THEISTWATCH FOR JULY 21, 1995 Contents: Washington, D.C. - +quot;BIO-ISSUES+quot; MAY UNIT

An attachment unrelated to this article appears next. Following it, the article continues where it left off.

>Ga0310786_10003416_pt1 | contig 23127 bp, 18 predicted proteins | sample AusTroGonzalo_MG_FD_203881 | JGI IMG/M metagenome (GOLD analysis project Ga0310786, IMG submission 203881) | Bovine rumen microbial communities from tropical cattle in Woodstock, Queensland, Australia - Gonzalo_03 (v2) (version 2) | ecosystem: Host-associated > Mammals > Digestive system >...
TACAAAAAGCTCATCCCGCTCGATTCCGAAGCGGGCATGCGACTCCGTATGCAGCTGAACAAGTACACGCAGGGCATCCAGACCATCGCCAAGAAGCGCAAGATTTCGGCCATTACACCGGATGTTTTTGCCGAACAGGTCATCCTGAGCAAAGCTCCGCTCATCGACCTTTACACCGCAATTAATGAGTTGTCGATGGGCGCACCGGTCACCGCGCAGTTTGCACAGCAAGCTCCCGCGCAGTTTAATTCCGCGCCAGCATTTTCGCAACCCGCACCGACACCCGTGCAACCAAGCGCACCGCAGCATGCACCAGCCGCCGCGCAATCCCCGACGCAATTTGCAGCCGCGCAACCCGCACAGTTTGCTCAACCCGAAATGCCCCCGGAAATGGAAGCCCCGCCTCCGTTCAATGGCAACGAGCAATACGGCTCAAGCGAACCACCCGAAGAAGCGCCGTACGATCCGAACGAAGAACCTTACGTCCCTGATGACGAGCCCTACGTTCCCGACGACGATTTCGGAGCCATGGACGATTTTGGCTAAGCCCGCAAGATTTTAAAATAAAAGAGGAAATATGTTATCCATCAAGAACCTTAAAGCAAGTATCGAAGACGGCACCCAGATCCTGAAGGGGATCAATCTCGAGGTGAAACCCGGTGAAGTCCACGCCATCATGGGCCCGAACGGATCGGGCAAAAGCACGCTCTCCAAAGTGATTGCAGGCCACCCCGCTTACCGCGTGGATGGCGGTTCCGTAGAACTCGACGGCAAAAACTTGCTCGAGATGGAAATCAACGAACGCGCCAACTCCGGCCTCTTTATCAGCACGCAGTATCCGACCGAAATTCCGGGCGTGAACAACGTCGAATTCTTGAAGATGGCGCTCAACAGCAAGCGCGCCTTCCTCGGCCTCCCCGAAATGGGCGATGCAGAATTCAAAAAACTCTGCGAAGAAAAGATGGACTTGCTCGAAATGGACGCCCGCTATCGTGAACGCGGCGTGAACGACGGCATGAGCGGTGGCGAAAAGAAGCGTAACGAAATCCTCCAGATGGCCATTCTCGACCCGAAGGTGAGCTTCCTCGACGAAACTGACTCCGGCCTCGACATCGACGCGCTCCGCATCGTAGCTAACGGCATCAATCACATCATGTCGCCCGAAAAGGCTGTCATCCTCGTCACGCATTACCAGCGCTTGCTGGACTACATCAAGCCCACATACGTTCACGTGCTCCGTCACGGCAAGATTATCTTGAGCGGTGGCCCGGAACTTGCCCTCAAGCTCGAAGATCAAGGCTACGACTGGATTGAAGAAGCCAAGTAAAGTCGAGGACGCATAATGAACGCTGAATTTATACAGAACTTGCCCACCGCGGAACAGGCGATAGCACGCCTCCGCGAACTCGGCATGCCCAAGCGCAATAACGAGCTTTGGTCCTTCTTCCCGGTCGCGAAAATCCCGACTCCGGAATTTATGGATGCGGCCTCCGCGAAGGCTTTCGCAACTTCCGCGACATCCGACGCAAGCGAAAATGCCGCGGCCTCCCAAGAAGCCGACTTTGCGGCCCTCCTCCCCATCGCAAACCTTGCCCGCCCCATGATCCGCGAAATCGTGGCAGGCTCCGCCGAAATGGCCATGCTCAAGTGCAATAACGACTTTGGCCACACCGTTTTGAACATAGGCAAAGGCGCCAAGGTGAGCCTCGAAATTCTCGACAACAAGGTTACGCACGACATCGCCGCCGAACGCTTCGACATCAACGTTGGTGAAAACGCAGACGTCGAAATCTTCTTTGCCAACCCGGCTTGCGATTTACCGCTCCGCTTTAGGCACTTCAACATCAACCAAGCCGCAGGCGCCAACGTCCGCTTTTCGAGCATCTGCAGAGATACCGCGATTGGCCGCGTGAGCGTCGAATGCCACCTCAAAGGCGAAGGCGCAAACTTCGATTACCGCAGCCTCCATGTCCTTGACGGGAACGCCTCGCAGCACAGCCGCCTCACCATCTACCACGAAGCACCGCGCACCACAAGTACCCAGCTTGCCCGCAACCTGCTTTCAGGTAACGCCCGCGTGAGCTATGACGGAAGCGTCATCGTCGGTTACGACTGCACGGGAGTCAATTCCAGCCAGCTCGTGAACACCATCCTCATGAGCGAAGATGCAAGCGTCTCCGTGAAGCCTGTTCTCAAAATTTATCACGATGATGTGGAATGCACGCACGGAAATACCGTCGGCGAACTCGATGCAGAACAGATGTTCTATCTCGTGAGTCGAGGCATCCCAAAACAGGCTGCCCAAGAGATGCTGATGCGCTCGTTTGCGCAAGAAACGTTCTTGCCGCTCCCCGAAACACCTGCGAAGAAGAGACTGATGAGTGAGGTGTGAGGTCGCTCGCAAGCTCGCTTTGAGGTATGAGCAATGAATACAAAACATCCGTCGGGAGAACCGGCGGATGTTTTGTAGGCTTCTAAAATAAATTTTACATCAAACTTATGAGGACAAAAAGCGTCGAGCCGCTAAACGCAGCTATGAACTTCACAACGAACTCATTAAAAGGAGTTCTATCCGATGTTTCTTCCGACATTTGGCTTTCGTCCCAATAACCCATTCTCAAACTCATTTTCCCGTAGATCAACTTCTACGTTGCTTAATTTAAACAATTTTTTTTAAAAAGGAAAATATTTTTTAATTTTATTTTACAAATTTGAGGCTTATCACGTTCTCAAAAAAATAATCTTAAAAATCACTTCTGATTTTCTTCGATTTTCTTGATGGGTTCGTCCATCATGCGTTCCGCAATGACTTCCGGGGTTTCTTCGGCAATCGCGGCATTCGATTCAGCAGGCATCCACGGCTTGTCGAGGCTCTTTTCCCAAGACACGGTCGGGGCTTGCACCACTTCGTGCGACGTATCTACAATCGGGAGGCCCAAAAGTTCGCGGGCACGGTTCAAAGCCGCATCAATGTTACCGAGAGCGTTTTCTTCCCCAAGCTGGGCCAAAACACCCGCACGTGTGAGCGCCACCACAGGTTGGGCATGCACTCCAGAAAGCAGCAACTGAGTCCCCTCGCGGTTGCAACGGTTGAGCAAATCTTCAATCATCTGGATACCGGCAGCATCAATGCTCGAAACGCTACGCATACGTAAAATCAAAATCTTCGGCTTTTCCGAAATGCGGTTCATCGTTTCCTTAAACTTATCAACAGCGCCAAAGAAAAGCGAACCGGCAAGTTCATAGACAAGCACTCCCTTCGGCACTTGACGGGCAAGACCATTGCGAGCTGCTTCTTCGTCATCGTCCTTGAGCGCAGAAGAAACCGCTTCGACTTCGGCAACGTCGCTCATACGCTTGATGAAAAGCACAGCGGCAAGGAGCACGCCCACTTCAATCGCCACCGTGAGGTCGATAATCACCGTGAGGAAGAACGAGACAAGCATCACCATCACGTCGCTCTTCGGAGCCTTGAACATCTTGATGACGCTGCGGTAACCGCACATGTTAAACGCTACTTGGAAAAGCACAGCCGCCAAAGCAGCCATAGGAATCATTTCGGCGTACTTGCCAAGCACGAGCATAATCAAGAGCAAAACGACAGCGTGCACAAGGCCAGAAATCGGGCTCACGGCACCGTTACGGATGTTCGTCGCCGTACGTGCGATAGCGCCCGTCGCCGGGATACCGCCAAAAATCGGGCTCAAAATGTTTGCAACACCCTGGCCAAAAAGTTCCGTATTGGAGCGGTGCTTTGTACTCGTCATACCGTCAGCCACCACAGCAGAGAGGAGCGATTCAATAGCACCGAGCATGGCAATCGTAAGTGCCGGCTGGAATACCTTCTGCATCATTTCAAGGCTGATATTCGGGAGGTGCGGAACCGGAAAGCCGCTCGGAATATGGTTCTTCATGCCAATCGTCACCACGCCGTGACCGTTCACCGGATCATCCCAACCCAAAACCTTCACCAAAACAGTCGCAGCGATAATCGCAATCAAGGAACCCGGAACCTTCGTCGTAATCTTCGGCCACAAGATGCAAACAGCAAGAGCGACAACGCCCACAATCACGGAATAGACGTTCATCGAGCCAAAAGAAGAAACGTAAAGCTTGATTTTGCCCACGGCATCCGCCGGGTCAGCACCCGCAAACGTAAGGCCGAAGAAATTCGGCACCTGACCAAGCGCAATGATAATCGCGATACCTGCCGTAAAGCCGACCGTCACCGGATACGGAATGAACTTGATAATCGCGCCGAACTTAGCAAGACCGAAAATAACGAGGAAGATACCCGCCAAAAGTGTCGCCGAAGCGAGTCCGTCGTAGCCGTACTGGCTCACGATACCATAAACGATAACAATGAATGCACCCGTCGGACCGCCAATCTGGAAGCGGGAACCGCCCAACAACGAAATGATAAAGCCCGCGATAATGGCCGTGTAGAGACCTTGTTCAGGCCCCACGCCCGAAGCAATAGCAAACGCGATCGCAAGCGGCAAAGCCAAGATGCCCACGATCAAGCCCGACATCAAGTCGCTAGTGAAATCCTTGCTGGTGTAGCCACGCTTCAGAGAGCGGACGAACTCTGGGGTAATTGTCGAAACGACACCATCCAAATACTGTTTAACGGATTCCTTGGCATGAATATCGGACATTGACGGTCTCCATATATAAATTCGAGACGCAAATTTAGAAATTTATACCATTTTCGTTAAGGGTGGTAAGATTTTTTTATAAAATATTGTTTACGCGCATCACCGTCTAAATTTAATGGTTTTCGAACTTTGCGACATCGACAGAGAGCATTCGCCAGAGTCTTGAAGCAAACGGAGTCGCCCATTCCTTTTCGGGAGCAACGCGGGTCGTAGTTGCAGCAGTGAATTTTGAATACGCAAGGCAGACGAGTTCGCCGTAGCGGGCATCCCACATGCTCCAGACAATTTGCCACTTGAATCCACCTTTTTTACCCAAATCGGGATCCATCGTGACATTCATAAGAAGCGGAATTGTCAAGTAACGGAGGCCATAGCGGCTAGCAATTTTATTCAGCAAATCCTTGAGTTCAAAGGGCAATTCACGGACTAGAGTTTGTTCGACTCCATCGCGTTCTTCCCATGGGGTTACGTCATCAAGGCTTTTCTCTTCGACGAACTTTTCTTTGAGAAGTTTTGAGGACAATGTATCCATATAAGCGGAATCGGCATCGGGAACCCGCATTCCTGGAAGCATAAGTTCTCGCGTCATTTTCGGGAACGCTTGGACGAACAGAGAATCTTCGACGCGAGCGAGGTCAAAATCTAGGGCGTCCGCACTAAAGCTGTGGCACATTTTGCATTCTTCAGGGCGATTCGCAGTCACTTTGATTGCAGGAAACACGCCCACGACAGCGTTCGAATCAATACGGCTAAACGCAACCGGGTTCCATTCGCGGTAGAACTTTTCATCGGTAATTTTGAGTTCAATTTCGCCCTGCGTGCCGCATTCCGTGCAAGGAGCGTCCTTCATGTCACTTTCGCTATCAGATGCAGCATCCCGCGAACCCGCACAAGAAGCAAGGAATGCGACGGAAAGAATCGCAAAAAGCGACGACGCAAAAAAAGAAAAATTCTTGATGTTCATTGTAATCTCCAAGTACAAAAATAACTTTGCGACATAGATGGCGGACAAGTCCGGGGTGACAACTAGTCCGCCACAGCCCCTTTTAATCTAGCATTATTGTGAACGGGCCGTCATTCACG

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THEISTWATCH FOR JULY 21, 1995 ____________________ ____________________ Contents: Washington, D.C.--"BIO-ISSUES" MAY UNITE RELIGIOUS LEFT, RIGHT Washington, D.C.--THE WACO HEARINGS AND THE VICTIMS OF RELIGION Chile--ROMAN CATHOLIC CHURCH TO FACE POLITICAL COMPETITION World--THEISTWATCH SHORT SHOTS Texas--A WORD FROM OUR SPONSOR ____________________ ____________________ "BIO-ISSUES" MAY UNITE RELIGIOUS LEFT, RIGHT Questions From Abortion To Genetic Research May Result In A New Anti-Science Coalition Of Religious Groups by Conrad Goeringer The passage earlier this week by the House Judiciary Committee of a "Partial Birth Abortion Ban" was not only a significant defeat for pro-choice advocates, but a signal that religious conservatives had won an important round in defining the entire abortion issue. Taking a cue from the Christian Coalition's "Contract With the American Family," the legislation's backers referred constantly to "unborn children" and the "killing of children." Indeed, in the Contract's section dealing with abortion, the term "fetus" never appears. The strategy of painting abortion as the "murder" of human beings not only raises the emotional tone of the abortion debate, but has implications for similar issues where religious organizations already have staked out positions. Abortion may become just one of several "bio- issues," covering genetic technology, euthanasia, animal organ transplants, "animal rights," and other emerging, controversial topics. It raises the specter, as well, of a "united front" by otherwise diverse religious groups to such practices and of serious consequences for scientific research and medical technology. On June 9, a coalition of religious groups demanded that the government halt the patenting of human genes and genetically engineered animals. A joint statement was signed by 180 Roman Catholic, Protestant, Jewish, Moslem, Buddhist, and Hindu representatives, and reflected the view of one Southern Baptist official who said that genetic technology represented "the usurpation of ownership rights of the sovereign of the universe." Biotechnology firms and other institutions were quick to react, pointing out that the patenting was a necessary part of the economics which made such research possible, and that "the moral claims of their opponents need to be weighed against the cost in human life caused by diseases that could be cured through genetic engineering" (Ecumenical Press, June 9). A related "bio-issue" involves the use of animal organs for the treatment of human diseases. The Food and Drug Administration has approved the use of baboon bone marrow for the possible treatment of AIDS and other illnesses. Baboons appear to have an immune system capable of devastating the HIV virus which is believed to cause AIDS, but as virologist Jonathan Allan of the Southwest Foundation for Biomedical Research warned, "Baboons are not clean animals and may harbor any number of viruses we have not seen." Those medical concerns parallel questions which medical ethicists and religious leaders have about the "morality" of such procedures. Animal rights activists have already spoken out against the use of animals in medical research and experimentation. The possible religious beliefs of individuals and groups in the "animal rights" movement is a heretofore unexplored area. But in reacting to Monday's Judiciary Committee vote on the "Partial Birth Abortion Ban," Kristi Hamrick of the conservative Family Research Council made a provocative statement. Alluding to Americans who "do not support the killing of children held three inches from birth" or those who "do not support delivering children into the birth canal only to be killed by a scissors spear to the base of the skull," she added: "It is ironic that many abortion activists can protest the use of animals in cosmetic and scientific experiments and turn a blind eye to the painful deaths of infants almost born." Still another aspect of the "life" debate is the question of euthanasia. Canada has emerged as the most striking example of how the anti-abortion movement has branched out to this related and controversial cause. Earlier this month, the journal Family News in Focus declared that "a postcard campaign aimed at keeping physician-assisted suicide in Canada illegal has gained thousands of supp/rters" (Ecumenical Press). That effort was promoted by a doctor-assisted suicide in British Columbia and the recommendation of a Canadian Senate subcommittee that penalties for euthanasia be reduced in some cases. The head of the Pro-Life Society declared that "There is a very large voice of opinion out there that thinks that human life is sacred and that we should just keep things the way they are." Future Dilemmas, Contradictions Another factor in the "bio" debate involves the growing popularity of Eastern Religions and "spiritualities" such as Buddhism, as personified by the Dali Lama. Although this religious leader enjoys a growing following and draws enthusiastic crowds during his tours, the analytical content of his public talks is often vague, "trendy," and open to interpretation. There are constant references, however, in talks and throughout the range of "Eastern" religions and cults, to the "sacredness of all life." It is difficult to imagine how, especially in the future, such "sacredness" could not be applied to fetuses, "unborn children," baboons, patients suffering in the final stages of painful illnesses, clumps of DNA, or even cattle. The linkage is not that inconceivable, as the "Joint Appeal Against Human and Animal Patenting" of last June demonstrates. The coalition behind the document was organized by Jeremy Rifkin, a former '70s radical and now self-proclaimed "biotechnology opponent." Rifkin -- called by some the "Pied Piper of Anti-Science" -- has managed to blend his own economics and social philosophy with a good deal of religious rhetoric. Ecumenical Press noted that "Rifkin says the key issue is this: Is life God's creation, or a human invention?" Ultimately, the numerous "bio-issues" -- and how one responds to them -- depend on a fundamental view of the universe. The "new age," pop view of the world as expressed in Buddhism, animism, or even notions that planet earth is "alive" (GAIA) find their equivalent in both the utterances of Rifkin and even the theological fundamentalism of the Christian right. Creationists -- those who accept the literal interpretation of the biblical account in Genesis -- insist that the universe is either the result of spiritual design and intervention, or is "materialist" and devoid of spirituality. In this latter assessment, they may well be correct. There are, of course, evolutionists who maintain that there is no "contradiction" between religious faith and the notion that life arose as the result of natural processes such as evolution. Indeed, many evolutionists do manage to "compartmentalize" religious belief and scientific pursuit, insisting that science is but one method of "knowing", while "revelation" is another. But there is emerging sentiment in religious circles that it is "all or nothing." Anti-abortionists have long fortified themselves with the insistence that "life" have no ambiguities, at least as regards its beginnings. The creationist wing of the Christian right insists on an equivalent stance as regards life's primal origins. Where does this all lead? It could be significant that anti-abortion crusaders are now attempting to draw possible parallels between their right-to-life cause and the anti-euthanasia movement. It is also significant that a wide range of religious groups embraced an astonishingly anti-science document like the Joint Appeal, organized by Mr. Rifkin. Mr. Rifkin is also one of a growing chorus which talks about "species-ism," a biological equivalent of racism, which supposedly elevates one (human) species above all others as "master of the earth." His own works abound with references to "equality" of all living things and the need for "stewardship" of god's earth. That message, in turn, resonates throughout much of the animal rights, ecology and new age movement. Up to now, many scientists and educators have paid little attention to the "creeping pseudo-science" of the right -- creationism -- and the trendy, new age anti- technology chic emanating from anti-nuclear, anti- bioscience and "hard ecology" movements. Part of the difficulty rests in the fact that some claims made by the latter movements have timely validity -- although many do not. The result of not clarifying and "sorting out" these issues, however, may be the emergence of a loose religious coalition attempting to link bio-ethical questions such as abortion and genetic technology. Science is already a misunderstood and somewhat mistrusted enterprise; its worst critics accuse it of "de-enchanting the natural world," which might well turn out to be a very real consequence of scientific inquiry. But important issues like abortion, euthanasia, biotechnology, and experimental research involving both humans and animals need input from more than just religious authorities. Controversial and emotionally- charged as these questions are, the solutions need to reflect a reasonable consideration of the human factor, rather than a dogmatic religious agenda. THE WACO HEARINGS AND THE VICTIMS OF RELIGION by Conrad Goeringer In Washington, the WACO hearings have begun on the 1993 federal raid on the Branch Davidian compound. Everyone from the NRA to the BATF wants their side of the story told, and there's no dearth of partisan politics to be found. Bill Clinton doesn't want the hearings, which will focus on trigger-happy (or, should we say "tear gas" happy) federal agents. Neither does Janet Reno who may lose her job. Neither does the Bureau of Alcohol, Tobacco and Firearms, still busy with spin-control following revelations that agents attended the "Good 'Ol Boys Reunion" which should have been more aptly called "Klanfest '95." And everyone's pointing the finger at everyone else. Associated Press reports that Reno may now be ready to insist that she was "misled and lied to" by the FBI. And the FBI got involved in the WACO mess only after the initial botched-raid by the quick-draw boys of the BATF. Who's to blame? Did the Branch Davidians have it coming? Was David Koresh ready to stage some Old Testament version of the shoot out at the OK corral? Unfortunately, there is very little of a human face on this whole tragic episode, especially when dealing with the ultimate victims of WACO -- the children. The first day of testimony belonged to a 14-year-old former member of the cult, Kiri Jewell, who in riveting testimony described her alleged sexual assault at the hands of the self- proclaimed Jesus incarnate, David Koresh. Jewell's mother was one of the 81 victims killed when federal agents stormed the Branch Davidian compound following a 51-day siege. It is indeed "freedom of religion" for adults to believe and practice any doctrines they so choose. The Branch Davidians who perished at Waco trace their roots back to the 1930s, but it was Vernon Wayne Howell who made the sect a household name. Howell was born in 1959 to a 15-year old mother; as a youth, he was fascinated by rock music, firearms, and Bible verse, which he recited page after page from memory. He began a sexual relationship with a woman named Lois Roden, the wife of Benjamin Roden, the Branch Davidian's leader, and eventually took over control of the sect and relocated it to Texas. In 1990, Vernon Howell legally changed his name to David Koresh "for publicity and business purposes." Followers were informed that Koresh was the head of the biblical House of David; he later claimed that he was the messiah, Jesus Christ incarnate. Like Jim Jones and other charismatic authoritarian religious leaders, he manipulated the lives of his followers, allegedly had sexual intercourse with many of the women, and painted an image of immanent apocalyptic catastrophe. The Waco tragedy has become an icon for much of the American religious right-wing, including numerous militia and paramilitary groups. The Mt. Carmel stronghold which burned to the ground is an odd sort of tourist attraction; piles of rubble dot the landscape and some concrete foundations remain. A sign at the entrance reads "World's Most Persecuted Church." But in the rush to fix blame for the Waco disaster, somewhere along the line we have forgotten about the children like Kiri Jewell. She survived; over two dozen children were released from the compound before the federal attack, but others perished in the blaze. What about them? The "forgotten victims" in this disaster were the children who were brainwashed in religious dogma by parents, co-religionists, and of course by David Koresh. Millions of other children as well are subjected to religious indoctrination and training every day, all part of an effort to "put God back into schools" or promote "family values". They may not be molested by a religious zealot like Koresh or die in a shoot-out with armed federal agents, but they will be firmly drilled, indoctrinated, and instructed into the prevailing religious creeds of parents and other authorities -- often against their will, and with exposure to few if any alternative points of view. It is easy to talk about David Koresh and his transgressions, since he is dead. And it is easy to dismiss the indoctrination techniques of the Branch Davidians as "cultism." Teaching religion to children, however, is something that is done throughout this nation everyday. On Sundays and other holidays, millions of them are dragged to church and exposed to pointless religious rituals. They are often compelled to pray, read from holy books, participate in religious ceremonies, and mold their lives according to the religious prejudices of others. These children, too, are victims of religion. ROMAN CATHOLIC CHURCH TO FACE POLITICAL COMPETITION By Conrad Goeringer At a time when various Christian religious have discovered "the Latin Market" throughout Central and South America, Protestants in the country of Chile are busy starting their own political party. Called the "National Christian Alliance" or Alianza National Cristiana, the new movement says that it is an "embryonic political project" for "all citizens who identify with Christian principles and wish to make them a personal life practice." The group also wants to end what it calls "the discrimination that Protestants have been submitted (sic) to," a possible reference to the Roman Catholic church and the favored position which it has held throughout the continent. The organization already has a board of five members and headquarters. The group plans a "ratifying meeting" to sign up prospective members on July 22. The Secretary-General of the NCA is 33-year-old Abraham Larrondo, who gives a rambling, somewhat disjointed explanation of the new party philosophy. Larrondo has a degree in Social Sciences and a Masters in Political Science; he maintains that Chile needs to "perfect its public and private system in service of people." "We want to contribute to the political class, we do not aspire to a massive election," said Larrondo. He added that "ANC was created to be a permanent opinion current in Chile and society should trust that it will be a permanent response in defense of Christian principles." Yeah. That's what we're afraid of. THEISTWATCH SHORT SHOTS by Conrad F. Goeringer There are new developments in an international move by religious groups to ban abortion -- some with possible implications for the future strategy of the "right to life" movement. First, the good news. In Spain, a bill which would eliminate most abortion restrictions has been sent to parliament. In 1985, abortion became legal in cases in which the health of the mother was endangered or in situations involving rape or a deformed fetus. Now a new bill permits abortion within the first trimester (twelve weeks) if there is "a personal, social or family conflict" for the women. The law stipulates that women seeking abortion would have to be informed of other options before she had the procedure. Interestingly, this latest bill is opposed by the Roman Catholic church, conservative lawmakers, and even the Socialist Catalan coalition. Ecumenical Press says that the legislation "is not expected to pass parliament," but it may be too early to tell And in Germany, new legislation has been drafted which makes abortion technically illegal, but not punishable by law if it is sought within the first twelve weeks. This unusual law is seen as a compromise involving government and opposition leaders. Women seeking abortion will still have to submit to counseling and be asked (but not required) to give their name and the reason for having the abortion. *************** Here's another sign of impending Millenialist Fever. In Canada, Messianic Jews who preach the immanent return of the "messiah" have become so active that they are now being criticized by competing religious groups. Earlier this month, a group calling itself the "Montreal Christian-Jewish Dialogue" issued a statement criticizing Chosen People Ministries, Inc., a messianic organization. "We are dismayed by groups that undertake, promote, sanction or support activities that harm the spirit of religious respect and tolerance," said the statement, adding "We oppose any proselytism that emerges from religious imperialism." THEISTWATCH has warned readers that as we approach the millennium, 2,000 C.E. (current era), we may expect a profusion of apocalyptic, messianic, and doomsday-type groups. The Solar Temple group in Switzerland and the Aum cult in Japan may prove to be "dry runs," rehearsals for what's coming up in the next five years. *************** Last week, a federal court dismissed claims by the Federal Elections Commission that a group known as the Christian Action Network (CAN) violated campaign laws during the 1992 campaign. The FEC had charged that the church had broken the Federal Election Campaign Act of 1971 by attacking Bill Clinton and Al Gore in television and newspaper ads. The Christian group, however, said it did not expressly advocate the election or defeat of a particular candidate, and Judge James Turk agreed, granting a motion to dismiss. The decision is a victory for religious groups which can use advertising and other media to expound on issues involving "political speech," such as gay rights -- a subject addressed in the CAN commercials. Although CAN said that its messages did not involve partisan politics, the president of the group praised the court's latest ruling and insisted that it "sends a clear message that Bill Clinton and the Democratic National Committee can no longer use the Federal Elections Commission as a political tool to try and censor conservative organizations." *************** Want a THEISTWATCH guide to interesting, comical, stimulating TV entertainment? Try using the latest annual end-of-the-season special report on prime time television issued by something called the Media Research Center. The chairman of this outfit is Brent Bozell -- also known as L. Brent Bozell, reputed brother-in-law to William Buckley, Roman Catholic activist, and once head of some outfit from two decades ago known as the "Sons of Thunder" who used to run around in red berets and gripe about abortion. Bozell told Ecumenical Press that "This past season, what was pleasantly surprising was how often the conservative side of a given issue was respectfully presented in many prime time television shows. . . . But prime time programming still remained overwhelmingly liberal, with storylines ridiculing prominent conservative leaders and aggressively championing abortion and the homosexual lifestyle." According to Bozell, the best shows included "Touched by an Angel," "Christy," and the "ABC Family Movie," along with "Dr. Quinn, Medicine Woman." MRC gave mixed reviews to "NYPD Blue" (possibly Dennis Franz spent too much time at the urinal), "Picket Fences," "Law and Order" (which sports a Jesuit-trained cop), and that perennial object d'disgust, "Murphy Brown." Dan Quayle, are you listening? Now for the good stuff. The worst in the Bozell-MRC lineup included "Dennis Miller Live," the critically- acclaimed "TV Nation" produced by Michael Moore (who's still looking for Roger Smith of General Motors), the "Margaret Sanger Story," and "My So-Called Life" which was so popular that MTV gave a rerun to the entire series. Also listed were "Roseanne" (naturally, since she thinks that women should be a lot more violent with hubbies), the "X-Files" and "The George Wendt Show." Interestingly, some of the Bozell-approved shows like "NYPD Blue," while involving important moral and social questions, might well trigger the notorious "V-Chip" which Clinton and more liberal censor-crats want installed in the nation's television sets. As usual, this lineup shows the Christian right's worry and preoccupation with matters sexual, or which involve taking a critical look at the nation's economic and social system -- as the program "TV Nation" does. As for the "X-Files," well, they're further out than Brent Bozell! *************** Tired of hearing about how "family values" and going to church on Sunday can magically transform you into a better person? Well, a study by Hartford Seminary in 1993 and 1994 found that clergy are just as likely to be divorced as normal, everyday lay folks. The study, noted in Ecumenical Press, found that 25 percent of clergywomen and 20 percent of clergymen have been divorced at least once, which matches fairly close the figures of 32 percent and 22 percent for the general population, according to the Census Bureau. The study covered the gamut of Protestant denominations, from the Unitarians to the Southern Baptists. There were some interesting stats when divorce statistics were matched against individual religious faiths, though. Unitarians led the pack with 47 percent of women and 44 percent of men in the clergy being divorced, while the Southern Baptists divorce rate came in at 4 percent of men and 17 percent of women. Trailing the Unitarians slightly were the Episcopalians. *************** The extent of church wealth in the United States has always been a matter of concern to those worried about excessive religious economic and political power. Much of the churches' financial holdings are concealed behind various corporate "fronts" or shells, and since it is mostly tax-exempt, not even the government has a full picture of how much money religion has. There is the occasional peek, however, often revealed from church publications, annual reports, or -- in some cases -- financial scandals. The collapse in Philadelphia several weeks ago of the Foundation for New Era Philanthropy exposed a ponzi-type scheme, where religious organizations invested millions of dollars in exchange for promises of "double your money" returns in as little as sixty days. Now, THEISTWATCH has learned from the Presbyterian News of July 15, that the General Assembly Council of that church has approved the formation of a new corporate entity which will have an expected half-billion-dollar loan fund by the year 2,000 -- just five years away. The church's 207 General Assembly is expected to approve the final go-ahead for the "Presbyterian Church (USA) Investment and Loan Program, Inc. on August 1, which will be governed and administered by a six-member board. We're told that this project involves the use of "investment certificates" to church investors "at competitive rates" and would underwrite below-market loans to church-related institutions. And keep in mind the financial mess of Jim Bakker, New Era Philanthropy, or the money woes of Oral Roberts when you hear what one General Assembly member told Presbyterian News. "This is not risky." *************** The Christian Coalition has announced a "Road to Victory '95" workshop scheduled for September 8-9 in Washington, D.C. "Learn how you can play a vital role in the most dramatic political change in our generation," the group is telling supporters. Speakers at the meeting include presidential wannabe Phil Gramm, Pat Robertson, His Infernal Majesty Bob Dole, Jay Sekulow of the American Center for Law and Justice, Newt Gingrich, Phyllis Schlafly and Kultur Czar William Bennett. Workshops cover such nifty topics as "Influencing Legislation," Parental Rights, School Choice and "Organizing Your Neighborhood." A WORD FROM OUR SPONSOR . . . Yes, folks, it's time for a commercial of sorts. 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